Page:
We receive a small commission if you click on the ads (selected by Google), or if you link to a product recommended by us.

 Home  Why  Business  Woodworking  About us  Contact us

About us

Boring History

Picture of Charlie PlesumsI am Charlie Plesums, and I have been a woodworker for over 70 years, including "fixing up" numerous houses where we lived. My wife Jenny was a co-conspirator... a partner, not just "hold this," in many of the projects. About thirty years ago, in the early 1990s, she suggested that we build some things we could take with us, that were not attached to the house.

The switch to furniture was about the time our son got out of college. The first coffee table we made for him was pretty terrible... some construction lumber from Home Depot, stained to look like good wood. But I learned to make drawers and tapered legs and other components, and learned that walnut stain on construction lumber doesn't make it walnut - a painted pig is still a pig. That table has been rebuilt a couple times (now with real walnut wood). The second base is in Minnesota with a new top. The third base is in use in Texas with a modified original top. The first base is in the landfill. As the joke goes, "that was the best axe I ever owned... two new heads and three new handles, and it is still going strong."

Our son had a terrible night stand (the usual WalMart purchase when you start college - it served well, but it was past the normal 5 year lifespan), so we built a good walnut night stand. That made his bed look terrible, so we built a walnut bed. That made his vintage chest of drawers look bad, so... well, you get the pattern. Unfortunately, about the same time, I bought Jenny a new computerized sewing machine as a birthday present, and as a result, lost a regular woodworking partner.

People saw my work and asked me to build things for them. I liked doing it part time, while I continued my day job. It was like a hobby, but with the challenge of satisfying someone else's requirements and dreams. (I find this challenge more satisfying than worrying about my golf score.) I had a web site for my technical papers, so it was easy to add information on my woodworking "services." Almost immediately I built a continuous backlog of work... all I wanted for a part-time business. Then, in early 2005, I "retired early" to build furniture full time. It could be considered just switching to a much lower paying job that I really loved. A friend called it "pursuing a passion." I call it doing what I love to do, and discovering people will pay me to do it.

What this IS

An amazing number of people have expressed awe (or jealousy) that I would take the step of retiring to build custom furniture. And perhaps an equal number of people assume that a complex business structure is required to sell something you make, so they haven't gone beyond research of how to form a corporation (don't do it... see notes on business structure). It's easy! This site will share how I did it - lessons learned from making mistakes, and from the advice of lots of friends (in person and in forums on the web).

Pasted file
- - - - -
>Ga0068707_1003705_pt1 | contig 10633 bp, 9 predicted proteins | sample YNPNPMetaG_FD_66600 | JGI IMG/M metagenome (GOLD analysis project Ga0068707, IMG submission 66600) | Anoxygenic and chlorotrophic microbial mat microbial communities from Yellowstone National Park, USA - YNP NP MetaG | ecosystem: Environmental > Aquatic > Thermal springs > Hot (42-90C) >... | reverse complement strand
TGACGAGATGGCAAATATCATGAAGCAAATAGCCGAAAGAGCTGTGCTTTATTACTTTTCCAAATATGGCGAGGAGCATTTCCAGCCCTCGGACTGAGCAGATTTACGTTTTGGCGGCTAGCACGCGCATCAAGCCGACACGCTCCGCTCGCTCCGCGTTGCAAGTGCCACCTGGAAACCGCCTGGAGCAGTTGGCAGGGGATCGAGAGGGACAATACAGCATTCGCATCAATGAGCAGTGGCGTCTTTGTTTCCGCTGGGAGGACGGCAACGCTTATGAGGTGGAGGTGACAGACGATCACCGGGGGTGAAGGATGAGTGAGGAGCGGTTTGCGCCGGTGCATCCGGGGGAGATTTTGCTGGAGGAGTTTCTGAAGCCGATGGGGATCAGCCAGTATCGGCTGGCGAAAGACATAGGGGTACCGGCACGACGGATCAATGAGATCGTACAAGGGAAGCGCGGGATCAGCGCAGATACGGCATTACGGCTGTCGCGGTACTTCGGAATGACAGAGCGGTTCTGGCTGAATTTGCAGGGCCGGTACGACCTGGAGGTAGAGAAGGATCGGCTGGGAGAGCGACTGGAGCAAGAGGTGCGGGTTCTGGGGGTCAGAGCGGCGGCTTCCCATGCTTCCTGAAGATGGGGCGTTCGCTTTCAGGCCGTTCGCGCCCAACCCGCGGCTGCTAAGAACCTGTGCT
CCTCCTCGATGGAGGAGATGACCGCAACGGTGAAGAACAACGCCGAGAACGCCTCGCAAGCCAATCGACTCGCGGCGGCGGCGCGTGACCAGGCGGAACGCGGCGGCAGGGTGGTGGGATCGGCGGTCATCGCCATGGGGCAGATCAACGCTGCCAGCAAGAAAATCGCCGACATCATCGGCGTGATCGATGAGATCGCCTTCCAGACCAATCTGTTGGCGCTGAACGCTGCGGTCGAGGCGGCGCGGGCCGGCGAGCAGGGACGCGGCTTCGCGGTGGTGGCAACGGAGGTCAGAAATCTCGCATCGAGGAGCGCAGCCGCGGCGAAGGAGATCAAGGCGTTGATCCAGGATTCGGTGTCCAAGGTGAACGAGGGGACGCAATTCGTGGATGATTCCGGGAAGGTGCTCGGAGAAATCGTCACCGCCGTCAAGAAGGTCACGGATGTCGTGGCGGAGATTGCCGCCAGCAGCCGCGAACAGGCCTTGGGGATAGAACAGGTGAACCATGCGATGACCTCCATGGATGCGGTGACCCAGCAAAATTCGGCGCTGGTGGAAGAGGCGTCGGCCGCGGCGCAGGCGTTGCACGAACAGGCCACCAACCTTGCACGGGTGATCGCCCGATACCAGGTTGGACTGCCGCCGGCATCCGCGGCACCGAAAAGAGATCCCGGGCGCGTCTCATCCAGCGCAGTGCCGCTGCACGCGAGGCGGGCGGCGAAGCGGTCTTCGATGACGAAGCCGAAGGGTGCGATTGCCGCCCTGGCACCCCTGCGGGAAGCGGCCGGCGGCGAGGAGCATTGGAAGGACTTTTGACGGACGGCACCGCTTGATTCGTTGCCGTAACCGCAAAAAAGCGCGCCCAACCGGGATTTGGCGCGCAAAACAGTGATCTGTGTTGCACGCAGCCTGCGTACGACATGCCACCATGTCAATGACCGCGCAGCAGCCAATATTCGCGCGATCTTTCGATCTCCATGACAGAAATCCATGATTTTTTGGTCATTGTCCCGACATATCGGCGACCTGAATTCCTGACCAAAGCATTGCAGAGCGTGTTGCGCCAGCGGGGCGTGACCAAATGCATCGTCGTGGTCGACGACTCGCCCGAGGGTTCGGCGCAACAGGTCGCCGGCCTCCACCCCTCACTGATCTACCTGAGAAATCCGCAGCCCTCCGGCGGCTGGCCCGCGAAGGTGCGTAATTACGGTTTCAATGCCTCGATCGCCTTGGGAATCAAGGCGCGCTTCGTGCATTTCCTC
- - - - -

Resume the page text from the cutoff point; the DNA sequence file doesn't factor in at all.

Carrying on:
You will not get rich following my business plan. As a craftsman, your "shop rate" (to pay for your time and buy your space and tools) may be worth $75 per hour (more about this elsewhere). But you are also the janitor (minimum wage), the salesman, and the marketing director. If this is a part-time retirement job, you won't be working 60 hours per week, and may work more casually than if driven for profits. If you are a one person business, the number of hours you can work as a craftsman will be limited. I sell many thousands of dollars of furniture each year, but my hourly wage, when all the overhead is counted, is closer to minimum wage. Yes, I am having fun. No, I don't put in long working hours (unless I want to). No, I don't have to pay to support a hobby (in fact, I earn enough to have to pay significant taxes on the woodworking income). But I could not support a family, nor live where I now live, nor put a kid through college, if this casual "business" were my primary income. I believe that if you want to make a living as a woodworker you either have to be extremely talented (command high prices), or work extraordinarily hard, or run a business with employees - to spread the overhead and have the simple tasks handled by lower wage helpers.

What this is NOT

I am not a lawyer, tax advisor, or accountant. Anything I suggest is based on what I believe is legal and honorable as it applies to me. It may also apply to you, but that is for you and your legal and financial advisors to determine.

This is not another of many guides of how to start and grow a business. There are lots of books and articles on building a business that are better than this. Instead I am trying to fill a void - help you start a business that does not grow, but that keeps you busy and happy, and supports itself financially, with minimal "business" burden. I assume it will be a one person business without employees, as it is for me. Salesmen can't imagine why I don't want their special tool or technique to increase my sales and build my business and produce more. After over 40 years as a professor, a business manager, a technician, and a consultant, I don't want to create a big business. I don't want to be a manager (again). I want to do what I love doing, and (surprise) get paid to do it, and have an activity that keeps me off the golf course.

Maybe my earlier life as a professor, manager, and consultant is why I like to write and share what I have learned. More information than anyone should want to know about me, including my resume, is on www.plesums.com. In the meantime I hope you enjoy this site - and will drop me a note with your questions, results, and suggestions.